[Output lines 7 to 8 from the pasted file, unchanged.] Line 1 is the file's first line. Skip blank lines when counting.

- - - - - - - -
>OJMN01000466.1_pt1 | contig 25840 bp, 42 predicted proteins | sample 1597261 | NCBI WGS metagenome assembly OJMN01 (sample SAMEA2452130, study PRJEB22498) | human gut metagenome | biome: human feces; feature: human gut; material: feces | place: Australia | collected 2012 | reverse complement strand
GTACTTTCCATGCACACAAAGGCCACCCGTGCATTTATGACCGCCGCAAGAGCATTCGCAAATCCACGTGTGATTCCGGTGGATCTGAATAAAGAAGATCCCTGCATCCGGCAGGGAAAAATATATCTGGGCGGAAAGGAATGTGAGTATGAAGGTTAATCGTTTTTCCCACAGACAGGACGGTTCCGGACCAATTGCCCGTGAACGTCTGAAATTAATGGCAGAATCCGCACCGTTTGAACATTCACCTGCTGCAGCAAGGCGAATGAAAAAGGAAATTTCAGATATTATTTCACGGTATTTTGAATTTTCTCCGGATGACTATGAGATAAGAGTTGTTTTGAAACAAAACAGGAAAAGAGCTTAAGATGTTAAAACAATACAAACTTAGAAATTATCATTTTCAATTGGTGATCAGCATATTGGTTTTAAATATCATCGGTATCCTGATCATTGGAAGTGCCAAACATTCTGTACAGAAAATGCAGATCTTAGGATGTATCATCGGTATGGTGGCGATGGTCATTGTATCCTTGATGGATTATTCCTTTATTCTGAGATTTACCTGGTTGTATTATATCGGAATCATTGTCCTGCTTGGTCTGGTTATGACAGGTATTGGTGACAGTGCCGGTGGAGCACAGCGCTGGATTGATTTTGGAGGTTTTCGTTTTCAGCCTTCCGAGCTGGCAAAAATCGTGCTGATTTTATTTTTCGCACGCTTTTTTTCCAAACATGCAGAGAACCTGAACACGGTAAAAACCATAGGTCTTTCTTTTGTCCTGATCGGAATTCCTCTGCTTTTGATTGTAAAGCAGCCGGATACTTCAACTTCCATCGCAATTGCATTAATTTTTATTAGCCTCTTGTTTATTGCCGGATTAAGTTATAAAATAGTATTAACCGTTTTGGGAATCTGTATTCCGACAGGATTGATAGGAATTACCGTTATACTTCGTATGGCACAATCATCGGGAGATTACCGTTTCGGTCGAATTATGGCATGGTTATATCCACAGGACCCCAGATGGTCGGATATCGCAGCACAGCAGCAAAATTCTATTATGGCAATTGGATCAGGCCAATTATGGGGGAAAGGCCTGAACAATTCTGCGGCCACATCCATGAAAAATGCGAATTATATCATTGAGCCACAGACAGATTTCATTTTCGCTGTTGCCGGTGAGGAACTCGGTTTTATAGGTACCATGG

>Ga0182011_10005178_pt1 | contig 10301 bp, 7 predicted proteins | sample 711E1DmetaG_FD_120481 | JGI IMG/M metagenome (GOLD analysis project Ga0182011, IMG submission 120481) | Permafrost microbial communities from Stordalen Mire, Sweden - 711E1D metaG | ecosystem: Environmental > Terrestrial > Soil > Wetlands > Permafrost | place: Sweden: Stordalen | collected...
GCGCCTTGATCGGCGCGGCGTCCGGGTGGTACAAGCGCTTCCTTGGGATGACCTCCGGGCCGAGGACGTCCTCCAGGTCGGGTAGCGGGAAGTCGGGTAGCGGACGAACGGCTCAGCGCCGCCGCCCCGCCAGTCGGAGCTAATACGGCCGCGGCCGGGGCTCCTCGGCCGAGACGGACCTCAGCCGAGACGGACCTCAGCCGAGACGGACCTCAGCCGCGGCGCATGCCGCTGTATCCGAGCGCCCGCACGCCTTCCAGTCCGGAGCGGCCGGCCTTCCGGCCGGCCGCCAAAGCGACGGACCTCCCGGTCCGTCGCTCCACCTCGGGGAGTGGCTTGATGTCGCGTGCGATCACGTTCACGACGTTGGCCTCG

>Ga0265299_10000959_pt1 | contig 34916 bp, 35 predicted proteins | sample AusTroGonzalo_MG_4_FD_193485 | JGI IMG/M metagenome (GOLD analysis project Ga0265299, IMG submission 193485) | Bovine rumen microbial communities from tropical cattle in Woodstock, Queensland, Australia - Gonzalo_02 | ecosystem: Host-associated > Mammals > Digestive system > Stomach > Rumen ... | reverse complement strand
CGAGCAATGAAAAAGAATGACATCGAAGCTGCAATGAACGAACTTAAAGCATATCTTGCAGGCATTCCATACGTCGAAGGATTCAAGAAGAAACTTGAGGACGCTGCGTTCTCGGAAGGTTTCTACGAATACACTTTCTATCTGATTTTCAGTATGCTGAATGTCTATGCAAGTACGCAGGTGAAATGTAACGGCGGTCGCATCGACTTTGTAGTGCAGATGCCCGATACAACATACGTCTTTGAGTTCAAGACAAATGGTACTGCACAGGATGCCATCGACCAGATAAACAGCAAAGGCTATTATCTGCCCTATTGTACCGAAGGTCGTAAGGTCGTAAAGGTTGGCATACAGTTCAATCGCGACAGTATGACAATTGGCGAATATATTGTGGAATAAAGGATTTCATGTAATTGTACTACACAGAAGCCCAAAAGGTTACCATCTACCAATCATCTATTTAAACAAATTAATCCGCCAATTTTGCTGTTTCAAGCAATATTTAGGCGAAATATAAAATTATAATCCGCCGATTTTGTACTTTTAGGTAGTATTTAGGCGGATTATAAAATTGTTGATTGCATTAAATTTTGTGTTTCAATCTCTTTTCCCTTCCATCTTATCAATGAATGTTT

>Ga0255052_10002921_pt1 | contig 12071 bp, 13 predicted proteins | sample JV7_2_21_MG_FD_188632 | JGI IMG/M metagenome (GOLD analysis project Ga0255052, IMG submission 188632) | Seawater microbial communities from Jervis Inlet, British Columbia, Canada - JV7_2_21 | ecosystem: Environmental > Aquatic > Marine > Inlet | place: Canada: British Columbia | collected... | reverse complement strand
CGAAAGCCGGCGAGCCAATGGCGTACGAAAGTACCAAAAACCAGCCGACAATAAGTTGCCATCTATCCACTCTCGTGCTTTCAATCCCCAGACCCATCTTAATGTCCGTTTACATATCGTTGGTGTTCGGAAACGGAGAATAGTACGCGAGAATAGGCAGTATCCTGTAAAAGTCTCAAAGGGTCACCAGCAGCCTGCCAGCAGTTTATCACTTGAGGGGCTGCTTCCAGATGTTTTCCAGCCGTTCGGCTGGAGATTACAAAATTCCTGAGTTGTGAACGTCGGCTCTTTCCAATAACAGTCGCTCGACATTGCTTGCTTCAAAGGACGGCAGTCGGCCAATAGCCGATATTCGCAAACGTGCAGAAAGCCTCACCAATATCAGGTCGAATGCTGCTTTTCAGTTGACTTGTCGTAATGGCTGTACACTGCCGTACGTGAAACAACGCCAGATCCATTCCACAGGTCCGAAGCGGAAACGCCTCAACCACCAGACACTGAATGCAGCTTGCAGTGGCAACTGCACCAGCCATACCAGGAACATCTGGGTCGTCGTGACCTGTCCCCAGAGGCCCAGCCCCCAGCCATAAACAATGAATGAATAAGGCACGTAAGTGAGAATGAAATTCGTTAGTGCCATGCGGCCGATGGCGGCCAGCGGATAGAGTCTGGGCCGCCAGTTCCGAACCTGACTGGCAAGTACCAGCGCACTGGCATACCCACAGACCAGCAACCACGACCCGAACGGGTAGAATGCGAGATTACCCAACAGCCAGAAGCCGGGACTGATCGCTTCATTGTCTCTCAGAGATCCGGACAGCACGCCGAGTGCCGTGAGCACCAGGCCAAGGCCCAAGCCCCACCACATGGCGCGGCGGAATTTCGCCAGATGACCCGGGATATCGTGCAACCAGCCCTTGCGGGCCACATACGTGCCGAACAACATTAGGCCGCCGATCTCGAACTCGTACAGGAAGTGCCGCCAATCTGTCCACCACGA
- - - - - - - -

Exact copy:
>Ga0255052_10002921_pt1 | contig 12071 bp, 13 predicted proteins | sample JV7_2_21_MG_FD_188632 | JGI IMG/M metagenome (GOLD analysis project Ga0255052, IMG submission 188632) | Seawater microbial communities from Jervis Inlet, British Columbia, Canada - JV7_2_21 | ecosystem: Environmental > Aquatic > Marine > Inlet | place: Canada: British Columbia | collected... | reverse complement strand
CGAAAGCCGGCGAGCCAATGGCGTACGAAAGTACCAAAAACCAGCCGACAATAAGTTGCCATCTATCCACTCTCGTGCTTTCAATCCCCAGACCCATCTTAATGTCCGTTTACATATCGTTGGTGTTCGGAAACGGAGAATAGTACGCGAGAATAGGCAGTATCCTGTAAAAGTCTCAAAGGGTCACCAGCAGCCTGCCAGCAGTTTATCACTTGAGGGGCTGCTTCCAGATGTTTTCCAGCCGTTCGGCTGGAGATTACAAAATTCCTGAGTTGTGAACGTCGGCTCTTTCCAATAACAGTCGCTCGACATTGCTTGCTTCAAAGGACGGCAGTCGGCCAATAGCCGATATTCGCAAACGTGCAGAAAGCCTCACCAATATCAGGTCGAATGCTGCTTTTCAGTTGACTTGTCGTAATGGCTGTACACTGCCGTACGTGAAACAACGCCAGATCCATTCCACAGGTCCGAAGCGGAAACGCCTCAACCACCAGACACTGAATGCAGCTTGCAGTGGCAACTGCACCAGCCATACCAGGAACATCTGGGTCGTCGTGACCTGTCCCCAGAGGCCCAGCCCCCAGCCATAAACAATGAATGAATAAGGCACGTAAGTGAGAATGAAATTCGTTAGTGCCATGCGGCCGATGGCGGCCAGCGGATAGAGTCTGGGCCGCCAGTTCCGAACCTGACTGGCAAGTACCAGCGCACTGGCATACCCACAGACCAGCAACCACGACCCGAACGGGTAGAATGCGAGATTACCCAACAGCCAGAAGCCGGGACTGATCGCTTCATTGTCTCTCAGAGATCCGGACAGCACGCCGAGTGCCGTGAGCACCAGGCCAAGGCCCAAGCCCCACCACATGGCGCGGCGGAATTTCGCCAGATGACCCGGGATATCGTGCAACCAGCCCTTGCGGGCCACATACGTGCCGAACAACATTAGGCCGCCGATCTCGAACTCGTACAGGAAGTGCCGCCAATCTGTCCACCACGA